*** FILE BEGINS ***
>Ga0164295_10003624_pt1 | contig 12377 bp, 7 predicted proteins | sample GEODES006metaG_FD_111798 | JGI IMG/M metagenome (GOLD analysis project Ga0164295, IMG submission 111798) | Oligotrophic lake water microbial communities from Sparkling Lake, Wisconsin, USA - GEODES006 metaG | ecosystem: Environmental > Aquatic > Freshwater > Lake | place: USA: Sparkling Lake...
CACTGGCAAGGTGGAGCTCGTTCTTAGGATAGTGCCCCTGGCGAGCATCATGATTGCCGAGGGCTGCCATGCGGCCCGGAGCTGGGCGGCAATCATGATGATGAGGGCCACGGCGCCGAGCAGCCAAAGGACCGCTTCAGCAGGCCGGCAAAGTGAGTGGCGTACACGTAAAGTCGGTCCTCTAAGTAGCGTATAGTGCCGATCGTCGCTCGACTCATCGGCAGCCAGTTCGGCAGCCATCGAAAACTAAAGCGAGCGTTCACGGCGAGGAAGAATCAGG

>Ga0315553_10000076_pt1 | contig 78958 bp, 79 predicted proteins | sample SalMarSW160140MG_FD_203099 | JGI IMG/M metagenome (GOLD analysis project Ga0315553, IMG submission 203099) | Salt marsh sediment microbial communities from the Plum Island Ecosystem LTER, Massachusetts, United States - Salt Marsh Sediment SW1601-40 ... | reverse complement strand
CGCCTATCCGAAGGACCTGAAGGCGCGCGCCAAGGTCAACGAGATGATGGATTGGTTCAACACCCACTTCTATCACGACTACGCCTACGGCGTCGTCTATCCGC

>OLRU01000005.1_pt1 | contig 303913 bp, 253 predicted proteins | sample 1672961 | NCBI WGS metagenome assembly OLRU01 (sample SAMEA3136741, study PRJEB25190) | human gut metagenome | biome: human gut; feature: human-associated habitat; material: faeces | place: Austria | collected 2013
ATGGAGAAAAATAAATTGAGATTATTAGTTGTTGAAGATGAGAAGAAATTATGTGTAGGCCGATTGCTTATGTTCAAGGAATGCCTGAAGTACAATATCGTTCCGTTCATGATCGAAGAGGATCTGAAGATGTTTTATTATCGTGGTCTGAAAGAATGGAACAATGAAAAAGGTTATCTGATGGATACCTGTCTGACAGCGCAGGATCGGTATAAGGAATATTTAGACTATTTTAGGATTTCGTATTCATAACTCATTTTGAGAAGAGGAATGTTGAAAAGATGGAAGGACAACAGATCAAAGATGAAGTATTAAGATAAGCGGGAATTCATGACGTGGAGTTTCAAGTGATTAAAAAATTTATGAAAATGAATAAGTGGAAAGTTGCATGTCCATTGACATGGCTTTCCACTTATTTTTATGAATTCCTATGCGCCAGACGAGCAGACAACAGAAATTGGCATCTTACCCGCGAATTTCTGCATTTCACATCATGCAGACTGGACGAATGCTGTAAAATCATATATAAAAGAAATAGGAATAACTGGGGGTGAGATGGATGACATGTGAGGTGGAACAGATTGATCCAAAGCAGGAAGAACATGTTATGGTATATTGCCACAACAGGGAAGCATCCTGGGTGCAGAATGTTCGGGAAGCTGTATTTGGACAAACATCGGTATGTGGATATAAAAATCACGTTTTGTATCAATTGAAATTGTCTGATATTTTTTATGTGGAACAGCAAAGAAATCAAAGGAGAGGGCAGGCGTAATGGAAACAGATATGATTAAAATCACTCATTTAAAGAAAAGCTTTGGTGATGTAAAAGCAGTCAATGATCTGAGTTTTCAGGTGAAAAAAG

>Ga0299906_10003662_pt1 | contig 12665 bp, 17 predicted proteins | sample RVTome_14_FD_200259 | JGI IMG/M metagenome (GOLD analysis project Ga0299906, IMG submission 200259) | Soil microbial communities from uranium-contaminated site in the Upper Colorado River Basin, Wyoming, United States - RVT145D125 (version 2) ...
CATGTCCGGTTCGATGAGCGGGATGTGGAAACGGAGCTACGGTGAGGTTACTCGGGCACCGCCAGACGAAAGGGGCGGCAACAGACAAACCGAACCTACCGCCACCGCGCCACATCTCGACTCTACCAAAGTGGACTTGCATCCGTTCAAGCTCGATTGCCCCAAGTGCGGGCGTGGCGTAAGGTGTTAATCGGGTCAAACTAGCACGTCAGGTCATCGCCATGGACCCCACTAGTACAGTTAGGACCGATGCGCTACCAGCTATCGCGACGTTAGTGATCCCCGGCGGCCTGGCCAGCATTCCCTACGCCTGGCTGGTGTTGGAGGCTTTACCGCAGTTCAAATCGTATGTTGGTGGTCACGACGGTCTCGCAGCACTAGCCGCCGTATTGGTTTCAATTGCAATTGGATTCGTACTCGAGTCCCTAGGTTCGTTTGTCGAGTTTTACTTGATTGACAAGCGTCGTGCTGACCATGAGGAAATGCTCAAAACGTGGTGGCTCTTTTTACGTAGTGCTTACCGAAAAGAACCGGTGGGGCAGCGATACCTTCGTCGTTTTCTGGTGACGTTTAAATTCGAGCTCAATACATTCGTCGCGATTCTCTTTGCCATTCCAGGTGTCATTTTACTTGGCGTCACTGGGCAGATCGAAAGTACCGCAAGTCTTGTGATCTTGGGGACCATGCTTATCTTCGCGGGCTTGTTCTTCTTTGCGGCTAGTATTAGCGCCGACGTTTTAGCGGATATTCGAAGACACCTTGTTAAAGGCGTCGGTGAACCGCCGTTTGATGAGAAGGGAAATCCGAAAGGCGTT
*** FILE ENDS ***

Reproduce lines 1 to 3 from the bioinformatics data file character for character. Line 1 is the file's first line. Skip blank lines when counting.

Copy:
>Ga0164295_10003624_pt1 | contig 12377 bp, 7 predicted proteins | sample GEODES006metaG_FD_111798 | JGI IMG/M metagenome (GOLD analysis project Ga0164295, IMG submission 111798) | Oligotrophic lake water microbial communities from Sparkling Lake, Wisconsin, USA - GEODES006 metaG | ecosystem: Environmental > Aquatic > Freshwater > Lake | place: USA: Sparkling Lake...
CACTGGCAAGGTGGAGCTCGTTCTTAGGATAGTGCCCCTGGCGAGCATCATGATTGCCGAGGGCTGCCATGCGGCCCGGAGCTGGGCGGCAATCATGATGATGAGGGCCACGGCGCCGAGCAGCCAAAGGACCGCTTCAGCAGGCCGGCAAAGTGAGTGGCGTACACGTAAAGTCGGTCCTCTAAGTAGCGTATAGTGCCGATCGTCGCTCGACTCATCGGCAGCCAGTTCGGCAGCCATCGAAAACTAAAGCGAGCGTTCACGGCGAGGAAGAATCAGG

>Ga0315553_10000076_pt1 | contig 78958 bp, 79 predicted proteins | sample SalMarSW160140MG_FD_203099 | JGI IMG/M metagenome (GOLD analysis project Ga0315553, IMG submission 203099) | Salt marsh sediment microbial communities from the Plum Island Ecosystem LTER, Massachusetts, United States - Salt Marsh Sediment SW1601-40 ... | reverse complement strand